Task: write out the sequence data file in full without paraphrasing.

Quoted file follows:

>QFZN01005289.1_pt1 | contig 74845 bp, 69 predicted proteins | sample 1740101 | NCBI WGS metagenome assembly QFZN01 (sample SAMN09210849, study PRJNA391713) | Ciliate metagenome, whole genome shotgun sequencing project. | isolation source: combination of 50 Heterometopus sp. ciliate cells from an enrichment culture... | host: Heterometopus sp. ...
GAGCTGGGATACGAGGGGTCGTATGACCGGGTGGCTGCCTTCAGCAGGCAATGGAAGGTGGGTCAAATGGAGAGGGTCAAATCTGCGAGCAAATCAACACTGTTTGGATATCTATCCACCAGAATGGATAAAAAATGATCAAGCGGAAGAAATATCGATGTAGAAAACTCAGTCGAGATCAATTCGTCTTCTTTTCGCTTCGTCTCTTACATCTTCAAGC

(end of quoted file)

>QFZN01005289.1_pt1 | contig 74845 bp, 69 predicted proteins | sample 1740101 | NCBI WGS metagenome assembly QFZN01 (sample SAMN09210849, study PRJNA391713) | Ciliate metagenome, whole genome shotgun sequencing project. | isolation source: combination of 50 Heterometopus sp. ciliate cells from an enrichment culture... | host: Heterometopus sp. ...
GAGCTGGGATACGAGGGGTCGTATGACCGGGTGGCTGCCTTCAGCAGGCAATGGAAGGTGGGTCAAATGGAGAGGGTCAAATCTGCGAGCAAATCAACACTGTTTGGATATCTATCCACCAGAATGGATAAAAAATGATCAAGCGGAAGAAATATCGATGTAGAAAACTCAGTCGAGATCAATTCGTCTTCTTTTCGCTTCGTCTCTTACATCTTCAAGC